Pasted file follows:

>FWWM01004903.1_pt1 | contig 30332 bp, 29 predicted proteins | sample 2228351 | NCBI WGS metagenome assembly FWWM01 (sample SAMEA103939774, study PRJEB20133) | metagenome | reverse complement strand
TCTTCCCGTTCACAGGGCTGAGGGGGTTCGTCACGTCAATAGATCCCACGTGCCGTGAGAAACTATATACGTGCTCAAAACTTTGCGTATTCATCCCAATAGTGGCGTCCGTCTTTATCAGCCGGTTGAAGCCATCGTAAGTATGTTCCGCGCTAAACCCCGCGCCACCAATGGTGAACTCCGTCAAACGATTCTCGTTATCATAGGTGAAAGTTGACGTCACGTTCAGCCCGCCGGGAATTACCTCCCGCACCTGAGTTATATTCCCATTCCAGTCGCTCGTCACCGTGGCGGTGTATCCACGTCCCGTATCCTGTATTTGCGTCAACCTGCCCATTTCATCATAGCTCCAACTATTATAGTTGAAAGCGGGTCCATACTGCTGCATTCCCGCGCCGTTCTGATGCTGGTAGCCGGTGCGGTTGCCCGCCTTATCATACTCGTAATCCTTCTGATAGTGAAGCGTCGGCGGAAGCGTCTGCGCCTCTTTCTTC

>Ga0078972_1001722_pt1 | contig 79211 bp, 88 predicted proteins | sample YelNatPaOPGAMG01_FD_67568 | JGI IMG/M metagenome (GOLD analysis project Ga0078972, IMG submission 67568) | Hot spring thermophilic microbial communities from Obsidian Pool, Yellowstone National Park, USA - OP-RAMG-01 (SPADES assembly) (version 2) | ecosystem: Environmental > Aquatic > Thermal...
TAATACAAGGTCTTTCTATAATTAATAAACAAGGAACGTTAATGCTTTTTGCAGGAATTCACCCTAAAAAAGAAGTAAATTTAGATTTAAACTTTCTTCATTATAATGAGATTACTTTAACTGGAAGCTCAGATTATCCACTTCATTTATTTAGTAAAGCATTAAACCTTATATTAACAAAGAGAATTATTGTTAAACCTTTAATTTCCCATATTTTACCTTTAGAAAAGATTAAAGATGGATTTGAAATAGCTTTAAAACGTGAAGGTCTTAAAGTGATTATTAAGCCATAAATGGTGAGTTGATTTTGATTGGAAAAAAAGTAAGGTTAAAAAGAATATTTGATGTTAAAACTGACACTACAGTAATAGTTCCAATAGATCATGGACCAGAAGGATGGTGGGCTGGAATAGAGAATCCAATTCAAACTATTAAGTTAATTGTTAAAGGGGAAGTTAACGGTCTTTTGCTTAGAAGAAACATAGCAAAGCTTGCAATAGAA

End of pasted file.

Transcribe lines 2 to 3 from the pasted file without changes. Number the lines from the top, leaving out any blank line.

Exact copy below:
TCTTCCCGTTCACAGGGCTGAGGGGGTTCGTCACGTCAATAGATCCCACGTGCCGTGAGAAACTATATACGTGCTCAAAACTTTGCGTATTCATCCCAATAGTGGCGTCCGTCTTTATCAGCCGGTTGAAGCCATCGTAAGTATGTTCCGCGCTAAACCCCGCGCCACCAATGGTGAACTCCGTCAAACGATTCTCGTTATCATAGGTGAAAGTTGACGTCACGTTCAGCCCGCCGGGAATTACCTCCCGCACCTGAGTTATATTCCCATTCCAGTCGCTCGTCACCGTGGCGGTGTATCCACGTCCCGTATCCTGTATTTGCGTCAACCTGCCCATTTCATCATAGCTCCAACTATTATAGTTGAAAGCGGGTCCATACTGCTGCATTCCCGCGCCGTTCTGATGCTGGTAGCCGGTGCGGTTGCCCGCCTTATCATACTCGTAATCCTTCTGATAGTGAAGCGTCGGCGGAAGCGTCTGCGCCTCTTTCTTC

>Ga0078972_1001722_pt1 | contig 79211 bp, 88 predicted proteins | sample YelNatPaOPGAMG01_FD_67568 | JGI IMG/M metagenome (GOLD analysis project Ga0078972, IMG submission 67568) | Hot spring thermophilic microbial communities from Obsidian Pool, Yellowstone National Park, USA - OP-RAMG-01 (SPADES assembly) (version 2) | ecosystem: Environmental > Aquatic > Thermal...